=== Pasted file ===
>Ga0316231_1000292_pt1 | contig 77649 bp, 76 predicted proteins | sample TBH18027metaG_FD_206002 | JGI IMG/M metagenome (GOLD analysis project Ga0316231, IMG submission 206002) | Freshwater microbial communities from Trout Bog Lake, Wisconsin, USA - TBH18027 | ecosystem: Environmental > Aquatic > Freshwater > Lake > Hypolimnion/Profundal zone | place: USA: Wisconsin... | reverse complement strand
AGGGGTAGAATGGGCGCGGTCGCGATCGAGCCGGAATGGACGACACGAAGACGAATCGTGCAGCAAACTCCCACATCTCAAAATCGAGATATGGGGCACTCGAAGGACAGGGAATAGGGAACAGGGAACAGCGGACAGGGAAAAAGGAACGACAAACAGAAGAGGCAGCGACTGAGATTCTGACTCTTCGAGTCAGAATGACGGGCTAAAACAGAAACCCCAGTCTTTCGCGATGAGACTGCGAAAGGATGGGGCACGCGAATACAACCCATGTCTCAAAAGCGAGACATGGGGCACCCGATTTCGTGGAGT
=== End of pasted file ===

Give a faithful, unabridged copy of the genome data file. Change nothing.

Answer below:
>Ga0316231_1000292_pt1 | contig 77649 bp, 76 predicted proteins | sample TBH18027metaG_FD_206002 | JGI IMG/M metagenome (GOLD analysis project Ga0316231, IMG submission 206002) | Freshwater microbial communities from Trout Bog Lake, Wisconsin, USA - TBH18027 | ecosystem: Environmental > Aquatic > Freshwater > Lake > Hypolimnion/Profundal zone | place: USA: Wisconsin... | reverse complement strand
AGGGGTAGAATGGGCGCGGTCGCGATCGAGCCGGAATGGACGACACGAAGACGAATCGTGCAGCAAACTCCCACATCTCAAAATCGAGATATGGGGCACTCGAAGGACAGGGAATAGGGAACAGGGAACAGCGGACAGGGAAAAAGGAACGACAAACAGAAGAGGCAGCGACTGAGATTCTGACTCTTCGAGTCAGAATGACGGGCTAAAACAGAAACCCCAGTCTTTCGCGATGAGACTGCGAAAGGATGGGGCACGCGAATACAACCCATGTCTCAAAAGCGAGACATGGGGCACCCGATTTCGTGGAGT